Only a few blossoms condescended to dangle. I was after a downward flowing effect with the flowers showing up against the black vase. Oh, well…I’ll take what I can get.
The Rhododendron ‘Janet’ that I pressed into service a few weeks ago lasted remarkably well. The shrub is in full flamboyant mode now, so I plucked another today.
The shell is something of an afterthought, but plays to Cathy’s (Rambling in the Garden) use of props, which she does with a flair I could never hope to emulate. Oh, and the black and white cloth is a cotton ikat sari from Calcutta. Happy Spring!
So of course I have to lead with shamrocks.
But let’s not stop there. I loved the way the raindrops sparkled on this unknown Verbascum.
And the play of textures that happen stepping back a ways.
Do visit Pam (Digging) to see her focus on foliage. I’ll be back with more on the 22nd, when Christina steps up with her foliage from another continent.
Want more/ Visit Anna (Flutter and Hum).
Actually, I’ve had this vase for years but have never before pressed it into service to hold an arrangement. If you look closely, you can see that the candle holders are carved ebony in an oriental style. I don’t know my Asian styles, so it’s probably from some completely different region than the writing on the vase.
The yellow edging on the tiny leaves of Lonicera nitida ‘Baggsen’s Gold’ picks up the yellow of the Forsythia and daffodils.
It’s nice to have evergreens bulking up to the point where I can snip a few branches here and there.
Forsythia is one of the few things that will droop like this, so I had to jump on it. There’s more, much more, over at (Rambling in the Garden), where Cathy hosts In a Vase on Monday every week.
Spring is bustin out all over here in Portland OR. Lots of these street trees soften the urban landscape with clouds of pink and white raining petals everywhere.
For as long as we lived in NW, Homer ran his little grocery on the corner. The first of these Magnolia trees that he planted was stolen (dug up and carted away in the middle of the night, no less). Undaunted, he quickly replaced it. Here it is in all it’s glory, a tribute to Homer, rest his soul)
Want rocks? Loosened by a cycle of freeze/melt and record rainfall, the cliffs along Hwy 30 between Portland and Scappoose lost their grip and let slide several rockfalls. You’ll see lots of rock walls in gardens around here, meaning that these piles will slowly diminish over time. Get em while they’re hot (and drop by for a cuppa if you can).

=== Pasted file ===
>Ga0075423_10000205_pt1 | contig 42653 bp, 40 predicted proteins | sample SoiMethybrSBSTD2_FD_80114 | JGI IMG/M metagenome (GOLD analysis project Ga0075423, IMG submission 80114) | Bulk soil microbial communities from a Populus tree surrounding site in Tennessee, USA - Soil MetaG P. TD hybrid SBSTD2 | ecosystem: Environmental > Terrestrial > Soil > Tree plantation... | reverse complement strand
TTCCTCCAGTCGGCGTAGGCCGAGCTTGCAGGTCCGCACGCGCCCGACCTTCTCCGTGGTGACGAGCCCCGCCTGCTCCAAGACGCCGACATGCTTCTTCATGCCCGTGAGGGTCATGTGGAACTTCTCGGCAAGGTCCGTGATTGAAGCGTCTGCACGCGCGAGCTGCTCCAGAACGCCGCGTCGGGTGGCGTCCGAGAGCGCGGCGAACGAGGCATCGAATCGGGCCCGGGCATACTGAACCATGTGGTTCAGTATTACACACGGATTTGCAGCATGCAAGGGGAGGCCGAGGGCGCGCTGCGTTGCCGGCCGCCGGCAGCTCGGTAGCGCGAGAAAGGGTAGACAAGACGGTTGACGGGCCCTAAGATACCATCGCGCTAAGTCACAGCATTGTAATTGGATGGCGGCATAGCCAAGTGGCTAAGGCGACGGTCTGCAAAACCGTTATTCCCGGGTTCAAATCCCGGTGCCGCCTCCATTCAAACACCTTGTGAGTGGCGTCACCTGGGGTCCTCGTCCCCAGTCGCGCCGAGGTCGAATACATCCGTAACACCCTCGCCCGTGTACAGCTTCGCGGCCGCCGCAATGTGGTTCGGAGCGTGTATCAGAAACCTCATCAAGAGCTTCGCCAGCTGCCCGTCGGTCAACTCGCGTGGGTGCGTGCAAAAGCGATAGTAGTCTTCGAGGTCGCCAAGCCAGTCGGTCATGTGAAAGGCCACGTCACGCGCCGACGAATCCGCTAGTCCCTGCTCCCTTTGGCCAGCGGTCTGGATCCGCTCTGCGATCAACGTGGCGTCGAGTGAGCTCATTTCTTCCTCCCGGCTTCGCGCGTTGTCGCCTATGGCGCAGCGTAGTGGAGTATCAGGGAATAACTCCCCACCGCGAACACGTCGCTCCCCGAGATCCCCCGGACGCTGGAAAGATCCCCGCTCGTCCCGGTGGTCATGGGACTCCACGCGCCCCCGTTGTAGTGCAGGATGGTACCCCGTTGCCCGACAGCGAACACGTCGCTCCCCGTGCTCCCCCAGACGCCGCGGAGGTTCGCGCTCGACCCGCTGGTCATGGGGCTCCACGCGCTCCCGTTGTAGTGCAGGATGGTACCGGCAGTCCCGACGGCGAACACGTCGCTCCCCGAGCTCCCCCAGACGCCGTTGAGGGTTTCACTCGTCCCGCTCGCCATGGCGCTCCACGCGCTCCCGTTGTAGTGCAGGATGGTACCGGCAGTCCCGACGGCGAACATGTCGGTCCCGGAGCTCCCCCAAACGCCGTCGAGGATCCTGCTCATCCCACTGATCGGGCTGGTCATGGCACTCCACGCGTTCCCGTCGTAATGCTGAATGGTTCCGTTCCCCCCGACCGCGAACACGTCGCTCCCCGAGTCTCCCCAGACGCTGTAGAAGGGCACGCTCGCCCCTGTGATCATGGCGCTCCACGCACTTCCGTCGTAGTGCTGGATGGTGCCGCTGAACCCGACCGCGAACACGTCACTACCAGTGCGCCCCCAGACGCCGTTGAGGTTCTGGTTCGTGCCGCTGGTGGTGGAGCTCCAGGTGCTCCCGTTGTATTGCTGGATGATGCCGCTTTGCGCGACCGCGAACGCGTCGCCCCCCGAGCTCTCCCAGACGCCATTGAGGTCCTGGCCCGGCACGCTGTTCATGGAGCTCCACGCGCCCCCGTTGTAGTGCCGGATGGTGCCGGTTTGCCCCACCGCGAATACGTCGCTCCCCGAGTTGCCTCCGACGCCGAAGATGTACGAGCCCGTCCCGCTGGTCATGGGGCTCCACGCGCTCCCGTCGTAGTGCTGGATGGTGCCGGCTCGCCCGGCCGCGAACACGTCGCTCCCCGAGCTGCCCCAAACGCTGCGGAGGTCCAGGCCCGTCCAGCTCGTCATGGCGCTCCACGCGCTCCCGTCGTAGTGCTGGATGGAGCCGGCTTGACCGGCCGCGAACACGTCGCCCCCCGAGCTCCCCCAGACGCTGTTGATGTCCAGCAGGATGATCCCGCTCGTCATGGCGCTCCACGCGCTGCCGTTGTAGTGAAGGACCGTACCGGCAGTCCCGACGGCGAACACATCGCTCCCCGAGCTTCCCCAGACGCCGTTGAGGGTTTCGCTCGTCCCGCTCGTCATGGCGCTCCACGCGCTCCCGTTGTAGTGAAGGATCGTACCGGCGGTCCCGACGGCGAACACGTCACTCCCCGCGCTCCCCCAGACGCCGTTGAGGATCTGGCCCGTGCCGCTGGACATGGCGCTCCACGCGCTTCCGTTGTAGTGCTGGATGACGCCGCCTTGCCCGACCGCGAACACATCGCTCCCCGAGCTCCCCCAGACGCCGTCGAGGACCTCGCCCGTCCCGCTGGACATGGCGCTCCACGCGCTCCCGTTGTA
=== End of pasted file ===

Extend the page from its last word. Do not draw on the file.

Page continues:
Santa brought me three new books. Woo hoo! the reference library is slowly overtaking shelves of old magazines. I’m thinking some of those magazine pages might be put to use copying (Loree’s) fab fake flowers. First, of course, I’ll cannibalize them for all the good ideas I saved them for in the first place. Think I’ll ever get around to any of that? Nah.
This is one intrepid slug. We live in a house with a daylight basement, so here he is crawling across the equivalent of a second story window. Kinda have to admire him, even while cursing his jaws of steel.
When potting up or starting seeds, I’m always annoyed by dirt falling out through drainage holes. Mesh bags that held fresh fruit from the grocery store to the rescue…and another way to recycle discovered.
Now here’s a fun Etsy discovery for all you Opuntia lovers (Copper Cactus Candlabra). Click through if you want to see a full size photo. This is fake done right…almost as effective as the aforementioned fab fake flowers. Friday seems like a good day to sweep up the bits and pieces that never quite fit into themed posts, so that explains my scattershot approach here. May your weekend refresh and replenish you. See you next week.
We’re doing everything we can to warn birds away from windows and prevent such sad scenarios. Our window warriors made of static cling, repositionable and removable vinyl are available (here). The birds are becoming more active, so now is the time to try them out.
This Egyptian cat is our latest design. We currently have cats, an owl and a falcon, with more designs coming soon.